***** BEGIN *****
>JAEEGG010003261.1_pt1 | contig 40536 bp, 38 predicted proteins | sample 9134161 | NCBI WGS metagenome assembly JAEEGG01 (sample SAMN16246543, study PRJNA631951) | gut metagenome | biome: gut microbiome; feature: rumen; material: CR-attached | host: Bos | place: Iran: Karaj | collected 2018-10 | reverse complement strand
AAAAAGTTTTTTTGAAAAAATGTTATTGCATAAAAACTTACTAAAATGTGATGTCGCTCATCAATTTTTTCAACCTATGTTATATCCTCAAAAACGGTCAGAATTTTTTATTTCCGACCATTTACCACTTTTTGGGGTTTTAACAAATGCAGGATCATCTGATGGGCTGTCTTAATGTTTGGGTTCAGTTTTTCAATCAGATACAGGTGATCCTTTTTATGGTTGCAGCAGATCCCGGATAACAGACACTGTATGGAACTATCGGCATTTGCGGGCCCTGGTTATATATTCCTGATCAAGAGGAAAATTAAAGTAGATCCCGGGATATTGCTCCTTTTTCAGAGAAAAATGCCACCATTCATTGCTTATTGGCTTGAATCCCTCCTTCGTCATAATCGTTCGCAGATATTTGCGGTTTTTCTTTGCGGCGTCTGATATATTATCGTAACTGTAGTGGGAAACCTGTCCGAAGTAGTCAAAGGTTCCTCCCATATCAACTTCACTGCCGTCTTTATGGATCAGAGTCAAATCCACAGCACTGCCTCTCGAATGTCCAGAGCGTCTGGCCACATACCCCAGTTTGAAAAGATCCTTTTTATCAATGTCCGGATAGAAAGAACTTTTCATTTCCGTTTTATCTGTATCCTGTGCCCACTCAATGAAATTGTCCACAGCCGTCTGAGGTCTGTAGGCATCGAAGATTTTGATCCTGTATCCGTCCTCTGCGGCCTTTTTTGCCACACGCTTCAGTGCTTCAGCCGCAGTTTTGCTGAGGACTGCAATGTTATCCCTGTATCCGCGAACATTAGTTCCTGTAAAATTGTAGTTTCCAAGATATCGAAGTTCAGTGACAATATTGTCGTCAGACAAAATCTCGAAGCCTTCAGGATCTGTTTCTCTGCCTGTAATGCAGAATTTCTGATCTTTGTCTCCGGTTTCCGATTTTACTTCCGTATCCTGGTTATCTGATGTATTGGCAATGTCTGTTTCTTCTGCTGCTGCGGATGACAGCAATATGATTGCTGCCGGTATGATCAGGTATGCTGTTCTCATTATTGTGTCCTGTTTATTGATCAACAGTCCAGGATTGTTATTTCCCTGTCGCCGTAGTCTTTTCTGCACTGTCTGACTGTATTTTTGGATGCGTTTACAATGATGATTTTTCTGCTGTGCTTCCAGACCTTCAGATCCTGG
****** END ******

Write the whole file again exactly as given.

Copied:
>JAEEGG010003261.1_pt1 | contig 40536 bp, 38 predicted proteins | sample 9134161 | NCBI WGS metagenome assembly JAEEGG01 (sample SAMN16246543, study PRJNA631951) | gut metagenome | biome: gut microbiome; feature: rumen; material: CR-attached | host: Bos | place: Iran: Karaj | collected 2018-10 | reverse complement strand
AAAAAGTTTTTTTGAAAAAATGTTATTGCATAAAAACTTACTAAAATGTGATGTCGCTCATCAATTTTTTCAACCTATGTTATATCCTCAAAAACGGTCAGAATTTTTTATTTCCGACCATTTACCACTTTTTGGGGTTTTAACAAATGCAGGATCATCTGATGGGCTGTCTTAATGTTTGGGTTCAGTTTTTCAATCAGATACAGGTGATCCTTTTTATGGTTGCAGCAGATCCCGGATAACAGACACTGTATGGAACTATCGGCATTTGCGGGCCCTGGTTATATATTCCTGATCAAGAGGAAAATTAAAGTAGATCCCGGGATATTGCTCCTTTTTCAGAGAAAAATGCCACCATTCATTGCTTATTGGCTTGAATCCCTCCTTCGTCATAATCGTTCGCAGATATTTGCGGTTTTTCTTTGCGGCGTCTGATATATTATCGTAACTGTAGTGGGAAACCTGTCCGAAGTAGTCAAAGGTTCCTCCCATATCAACTTCACTGCCGTCTTTATGGATCAGAGTCAAATCCACAGCACTGCCTCTCGAATGTCCAGAGCGTCTGGCCACATACCCCAGTTTGAAAAGATCCTTTTTATCAATGTCCGGATAGAAAGAACTTTTCATTTCCGTTTTATCTGTATCCTGTGCCCACTCAATGAAATTGTCCACAGCCGTCTGAGGTCTGTAGGCATCGAAGATTTTGATCCTGTATCCGTCCTCTGCGGCCTTTTTTGCCACACGCTTCAGTGCTTCAGCCGCAGTTTTGCTGAGGACTGCAATGTTATCCCTGTATCCGCGAACATTAGTTCCTGTAAAATTGTAGTTTCCAAGATATCGAAGTTCAGTGACAATATTGTCGTCAGACAAAATCTCGAAGCCTTCAGGATCTGTTTCTCTGCCTGTAATGCAGAATTTCTGATCTTTGTCTCCGGTTTCCGATTTTACTTCCGTATCCTGGTTATCTGATGTATTGGCAATGTCTGTTTCTTCTGCTGCTGCGGATGACAGCAATATGATTGCTGCCGGTATGATCAGGTATGCTGTTCTCATTATTGTGTCCTGTTTATTGATCAACAGTCCAGGATTGTTATTTCCCTGTCGCCGTAGTCTTTTCTGCACTGTCTGACTGTATTTTTGGATGCGTTTACAATGATGATTTTTCTGCTGTGCTTCCAGACCTTCAGATCCTGG